Basically, it gives you the option to hide your e-mail address and not share it – along with other potential personal info – when you sign in to certain sites or apps. Other services ask you to log in with Facebook or Google; while this is convenient, it does use your real e-mail address (unless you’re using a dummy one for these purposes). Sign in with Apple – obviously using your Apple ID – automatically creates a random and unique e-mail address, which that service or app can send e-mails to; the temporary e-mail address created will then forward all those communiques to your real e-mail address.
Sounds too complicated? Well, in other words, you can receive all the garbage from those sites or services without making your actual address known to them. It’s that simple.
I’m definitely using this
Sign in with Apple, while announced to come with iOS 13, isn’t live yet – though it can be expected to come soon. This could be a game-changer in account security, especially in the present environment wherein tech firms are being bamboozled for all their privacy issues.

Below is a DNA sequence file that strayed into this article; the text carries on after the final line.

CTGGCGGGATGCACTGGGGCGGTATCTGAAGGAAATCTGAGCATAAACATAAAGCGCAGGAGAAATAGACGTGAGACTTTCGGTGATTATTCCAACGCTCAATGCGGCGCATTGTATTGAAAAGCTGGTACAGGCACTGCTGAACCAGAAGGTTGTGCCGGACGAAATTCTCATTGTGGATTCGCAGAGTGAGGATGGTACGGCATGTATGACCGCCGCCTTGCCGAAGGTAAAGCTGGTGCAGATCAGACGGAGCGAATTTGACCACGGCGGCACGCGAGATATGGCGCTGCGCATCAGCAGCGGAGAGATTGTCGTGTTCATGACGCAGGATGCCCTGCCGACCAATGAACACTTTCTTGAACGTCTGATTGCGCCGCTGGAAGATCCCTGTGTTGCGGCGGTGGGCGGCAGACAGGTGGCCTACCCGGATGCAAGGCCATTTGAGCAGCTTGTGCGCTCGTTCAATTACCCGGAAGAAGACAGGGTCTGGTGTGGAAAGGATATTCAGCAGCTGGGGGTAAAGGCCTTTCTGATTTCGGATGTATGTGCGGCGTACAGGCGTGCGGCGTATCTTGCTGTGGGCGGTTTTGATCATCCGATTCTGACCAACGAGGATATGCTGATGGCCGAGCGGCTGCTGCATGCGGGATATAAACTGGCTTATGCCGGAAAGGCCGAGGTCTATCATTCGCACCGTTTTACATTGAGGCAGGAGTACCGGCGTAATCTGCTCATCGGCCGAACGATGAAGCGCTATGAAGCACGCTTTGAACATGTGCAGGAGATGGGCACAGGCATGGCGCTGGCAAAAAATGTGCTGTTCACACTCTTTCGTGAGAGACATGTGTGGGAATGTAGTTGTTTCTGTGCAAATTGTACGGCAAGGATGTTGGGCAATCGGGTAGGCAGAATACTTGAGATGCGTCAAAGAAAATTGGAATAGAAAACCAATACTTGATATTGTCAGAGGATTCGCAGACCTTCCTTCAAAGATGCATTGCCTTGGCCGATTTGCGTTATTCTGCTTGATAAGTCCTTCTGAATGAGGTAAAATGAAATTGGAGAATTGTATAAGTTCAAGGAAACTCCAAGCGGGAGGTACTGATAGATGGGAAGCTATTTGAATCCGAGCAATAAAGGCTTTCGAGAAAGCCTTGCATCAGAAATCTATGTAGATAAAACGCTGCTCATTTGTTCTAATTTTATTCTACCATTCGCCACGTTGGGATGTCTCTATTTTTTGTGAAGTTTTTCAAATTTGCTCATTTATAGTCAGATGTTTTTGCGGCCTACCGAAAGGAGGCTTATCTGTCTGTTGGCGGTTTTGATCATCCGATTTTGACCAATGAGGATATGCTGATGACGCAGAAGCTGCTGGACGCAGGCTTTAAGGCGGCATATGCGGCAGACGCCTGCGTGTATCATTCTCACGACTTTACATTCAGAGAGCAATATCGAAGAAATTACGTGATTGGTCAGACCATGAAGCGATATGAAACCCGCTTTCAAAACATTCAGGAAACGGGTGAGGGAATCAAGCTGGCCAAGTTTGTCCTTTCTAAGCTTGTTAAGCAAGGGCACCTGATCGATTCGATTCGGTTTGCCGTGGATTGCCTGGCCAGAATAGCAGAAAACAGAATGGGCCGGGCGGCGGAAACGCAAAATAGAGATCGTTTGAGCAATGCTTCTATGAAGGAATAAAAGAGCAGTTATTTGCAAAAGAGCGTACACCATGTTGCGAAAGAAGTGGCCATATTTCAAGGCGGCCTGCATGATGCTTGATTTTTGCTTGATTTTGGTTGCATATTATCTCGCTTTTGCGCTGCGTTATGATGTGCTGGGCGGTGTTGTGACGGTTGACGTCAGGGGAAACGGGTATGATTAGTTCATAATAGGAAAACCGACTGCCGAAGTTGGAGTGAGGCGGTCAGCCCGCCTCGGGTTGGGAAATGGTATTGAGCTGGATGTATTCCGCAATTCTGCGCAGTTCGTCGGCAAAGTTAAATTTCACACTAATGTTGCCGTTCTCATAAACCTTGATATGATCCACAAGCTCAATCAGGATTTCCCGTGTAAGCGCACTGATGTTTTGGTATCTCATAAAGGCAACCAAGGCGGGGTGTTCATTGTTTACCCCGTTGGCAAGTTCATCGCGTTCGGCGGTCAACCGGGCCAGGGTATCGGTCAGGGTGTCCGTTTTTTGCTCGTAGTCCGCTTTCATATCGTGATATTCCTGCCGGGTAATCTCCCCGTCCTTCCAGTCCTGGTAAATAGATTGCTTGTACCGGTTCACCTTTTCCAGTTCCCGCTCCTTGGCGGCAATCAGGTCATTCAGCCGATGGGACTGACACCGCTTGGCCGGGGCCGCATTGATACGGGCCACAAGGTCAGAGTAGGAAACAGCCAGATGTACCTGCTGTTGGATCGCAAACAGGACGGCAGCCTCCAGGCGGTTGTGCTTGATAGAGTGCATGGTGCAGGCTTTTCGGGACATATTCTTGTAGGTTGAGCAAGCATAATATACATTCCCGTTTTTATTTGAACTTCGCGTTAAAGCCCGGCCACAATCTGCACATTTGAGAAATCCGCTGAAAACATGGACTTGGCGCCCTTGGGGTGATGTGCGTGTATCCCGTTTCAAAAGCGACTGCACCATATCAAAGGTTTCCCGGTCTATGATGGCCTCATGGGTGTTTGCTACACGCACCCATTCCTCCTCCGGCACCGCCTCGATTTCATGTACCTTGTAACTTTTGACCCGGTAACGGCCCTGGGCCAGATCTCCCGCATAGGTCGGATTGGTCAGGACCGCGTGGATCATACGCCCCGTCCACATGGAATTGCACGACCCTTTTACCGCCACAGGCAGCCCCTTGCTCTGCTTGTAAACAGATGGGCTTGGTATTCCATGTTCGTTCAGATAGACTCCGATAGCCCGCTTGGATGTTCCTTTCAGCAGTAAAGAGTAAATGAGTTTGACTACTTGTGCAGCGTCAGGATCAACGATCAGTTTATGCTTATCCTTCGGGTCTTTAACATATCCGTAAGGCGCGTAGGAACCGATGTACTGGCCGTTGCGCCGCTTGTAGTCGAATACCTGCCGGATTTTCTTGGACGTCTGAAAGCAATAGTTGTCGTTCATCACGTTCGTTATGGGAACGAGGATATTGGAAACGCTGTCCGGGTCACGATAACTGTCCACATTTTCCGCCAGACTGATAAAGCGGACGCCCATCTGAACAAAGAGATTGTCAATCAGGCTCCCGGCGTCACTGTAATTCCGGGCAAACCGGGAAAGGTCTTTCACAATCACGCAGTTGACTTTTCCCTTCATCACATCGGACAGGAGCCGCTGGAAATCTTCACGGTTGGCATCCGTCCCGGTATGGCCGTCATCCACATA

Photos, meanwhile, has been given a new look and flow. Basically, it gives you a ‘curated view’ of your best shots from each day, month and year. It will hide similar snaps so you won’t get annoyed from all those repetitive photos you took just to make sure you got you what you wanted:
Sorry; I haven’t filled up my Photos app enough to show years, even months
And by the way, if you’ve assigned birthdays to any of those in your People album, Photos will highlight their snaps on their special day. Happy birthday!
There are also improvements to photo and video editing… we’ll come back to that a little later.